If you click the Link to the Web App, it will display the Web App Form for the Downstream Customer Trace App.   For this example, the interface to the app is very simple.  There is a Start Trace button and a Results box to display the trace's tabular results:

When you press the Start Trace button, the Web App on the Server is sent a request to perform the network trace using the selected feature's information as the starting point.   When the Server finishes processing, it will send back the trace results and the list of Downstream Customers is shown in the Results box.  

You can scroll through the Results and can select the Locate on each record to Locate that Customer in the map.   You can also press the Highlight button to draw the highlighted trace results on the map.

The Save button in the Trace Results will let you save the results so they can be recalled later.   Saved results do not require a network connection to recall, and both the tabular and graphic data are saved.

This example of a Web App is very specific but any scenario that involves selecting a feature, specifying some options, and displaying tabular and/or graphical results will work.  The capabilities of the Web App interface will expand too in future versions.

Tuesday, January 12, 2016

Data Collection in GTViewer for iOS version 3


Version 3 of GTViewer for iOS includes several major enhancements including a framework for Data Collection. This new feature provides a way to customize GTViewer for iOS (on iPhones and iPads) with your own forms to capture data in the field for any feature or point on the map.  This Data Collection functionality is designed to work offline (no internet connection required).  If the user is connected to the internet, collected data can be posted to a server (GTShare), and data posted by other users can also be retrieved.


Data Collection Forms are created using HTML and JavaScript.  They can be very simple or very sophisticated depending on your needs.   The Data Collection Forms have access to all of the tabular attribute data associated with a selected feature as well as any previously captured data for that feature.   Forms can be associated with one type of feature (such as Pole Inspection or Valve Inspection) or a group of feature types (such as Line Patrol).  Data Collection Forms can also be used at any point on the map (for identifying Missing Features or adding Field Notes).
A Lifecycle is used to manage the Data Collection process.  Each Data Collection Record has a State (Proposed, Unposted, Posted, Completed) which controls what actions can be performed on it as well as driving its symbology (how it appears to the user).  The Administrator can optionally pre-load a set of records for features in a Proposed state.   These records will appear with a certain symbology that indicates that they need to be visited by the user.   If the user edits one of the proposed records or captures new data, the State will be set to Unposted.  When the user syncs with the server, their Unposted records will transition to a Posted state to indicate that they are available to other users.   If new records posted by other users are available at the time of the sync, they will be downloaded (and their state will be Posted too).  Finally, the Administrator can mark any record as Completed, which again changes it symbology and can optionally prevent any further edits to that Data Collection Record.   The Administrator can also delete any records and a sync will remove them from user's data.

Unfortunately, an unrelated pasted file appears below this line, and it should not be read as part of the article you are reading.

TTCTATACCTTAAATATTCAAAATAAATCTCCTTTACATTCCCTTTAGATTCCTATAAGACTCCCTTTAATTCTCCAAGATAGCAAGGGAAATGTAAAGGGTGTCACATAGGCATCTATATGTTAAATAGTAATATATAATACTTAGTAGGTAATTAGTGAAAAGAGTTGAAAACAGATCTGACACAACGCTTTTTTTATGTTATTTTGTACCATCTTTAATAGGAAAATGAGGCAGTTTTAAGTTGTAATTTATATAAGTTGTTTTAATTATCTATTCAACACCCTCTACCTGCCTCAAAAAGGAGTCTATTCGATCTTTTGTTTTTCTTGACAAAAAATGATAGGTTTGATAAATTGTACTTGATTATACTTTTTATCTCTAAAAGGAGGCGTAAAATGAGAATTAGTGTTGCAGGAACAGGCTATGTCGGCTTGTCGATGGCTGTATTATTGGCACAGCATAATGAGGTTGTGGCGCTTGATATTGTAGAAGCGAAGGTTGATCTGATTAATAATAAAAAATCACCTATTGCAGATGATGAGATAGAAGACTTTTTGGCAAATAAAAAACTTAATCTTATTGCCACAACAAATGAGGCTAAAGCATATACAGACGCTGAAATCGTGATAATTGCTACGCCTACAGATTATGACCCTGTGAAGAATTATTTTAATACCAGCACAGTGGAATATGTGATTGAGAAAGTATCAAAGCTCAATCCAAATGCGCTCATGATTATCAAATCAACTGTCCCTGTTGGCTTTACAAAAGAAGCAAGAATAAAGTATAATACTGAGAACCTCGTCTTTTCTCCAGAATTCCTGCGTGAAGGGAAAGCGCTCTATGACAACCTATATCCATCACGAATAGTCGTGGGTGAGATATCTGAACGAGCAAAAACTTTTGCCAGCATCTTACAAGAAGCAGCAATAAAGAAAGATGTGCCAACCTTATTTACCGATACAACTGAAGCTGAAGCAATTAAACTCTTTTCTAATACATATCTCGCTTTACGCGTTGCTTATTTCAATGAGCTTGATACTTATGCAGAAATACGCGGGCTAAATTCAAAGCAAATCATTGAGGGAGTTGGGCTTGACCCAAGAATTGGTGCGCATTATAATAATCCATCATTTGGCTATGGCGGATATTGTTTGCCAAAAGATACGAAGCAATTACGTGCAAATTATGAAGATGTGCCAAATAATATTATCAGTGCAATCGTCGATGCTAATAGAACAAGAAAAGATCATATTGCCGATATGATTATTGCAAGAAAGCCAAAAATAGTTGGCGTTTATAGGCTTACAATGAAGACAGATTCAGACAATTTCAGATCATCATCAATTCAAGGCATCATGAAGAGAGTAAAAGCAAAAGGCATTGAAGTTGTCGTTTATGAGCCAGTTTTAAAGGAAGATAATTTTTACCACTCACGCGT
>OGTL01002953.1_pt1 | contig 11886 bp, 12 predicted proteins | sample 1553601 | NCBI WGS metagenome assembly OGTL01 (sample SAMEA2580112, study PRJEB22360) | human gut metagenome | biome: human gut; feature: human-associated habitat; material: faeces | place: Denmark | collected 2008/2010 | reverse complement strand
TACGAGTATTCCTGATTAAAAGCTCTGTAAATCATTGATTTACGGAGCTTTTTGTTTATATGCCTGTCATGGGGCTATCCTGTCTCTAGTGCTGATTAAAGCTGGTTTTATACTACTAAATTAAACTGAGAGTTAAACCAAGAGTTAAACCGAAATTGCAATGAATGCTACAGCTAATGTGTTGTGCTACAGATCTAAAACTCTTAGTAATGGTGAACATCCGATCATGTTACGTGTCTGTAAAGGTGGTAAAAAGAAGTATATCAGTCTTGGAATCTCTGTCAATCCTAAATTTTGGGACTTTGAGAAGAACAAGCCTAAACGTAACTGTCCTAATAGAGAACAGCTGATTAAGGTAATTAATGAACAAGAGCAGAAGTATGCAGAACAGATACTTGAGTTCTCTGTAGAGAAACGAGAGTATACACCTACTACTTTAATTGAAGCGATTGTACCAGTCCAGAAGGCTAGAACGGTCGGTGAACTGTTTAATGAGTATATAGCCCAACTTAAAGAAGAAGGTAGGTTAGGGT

An Administrative Tool (GTShare Viewer) is also available to manage the collected records.  It can import, export, modify, delete, compact, backup, and view the collected records.


Once configured, capturing data in GTViewer for iOS is simple.   From any map view, you can select a feature to show its Attribute Information (by tapping on the feature).   If that feature has a Data Collection Form associated with it, it will have a section at the top of the Attribute Info box containing a link called Add Record:

Selecting the Add Record link, will display the Data Collection Form that you selected (you can have more than one form associated with a single feature).  For this example, the link is for a Pole Inspection form:

The Pole Inspection form in this example lets the user verify the Height, Class, and Year the pole was installed.   The fields default to the Pole feature's attribute information from the GIS.   The user can update this information if necessary, leave an optional comment, and press the Save button.  Once saved, a Red Arrow points at the feature to indicate that it has an Unposted record (the State symbology is configurable too).

If a user has network connectivity, they can go to the Data Collection page in GTViewer for iOS and use the Sync with Server option to post any collected data and to retrieve any new information that other users have posted.

Once the collected data is posted, the symbology changes to indicate that it is a Posted record (Green Arrow in this example):

If you select the same Pole again, you will see the data collected in the Pole Inspection section at the top of the Attribute Info.   An Edit Record link is also present if you want to make changes:

The Data Collection options page also provides other useful tools, like the ability to show only records that are in a particular State and to Browse Records. When browsing records, you can locate on the records in the map too:

The Data Collection Framework in GTViewer for iOS is the first feature offering user-customizable functionality on this platform.  The Web App Framework, available in version 3, also provides the ability to add your own customized functionality, but it is more of an open sandbox and not a complete solution.   Together, both of these frameworks will be very important to GTViewer on the iOS platform and will help you get the most our of your investment.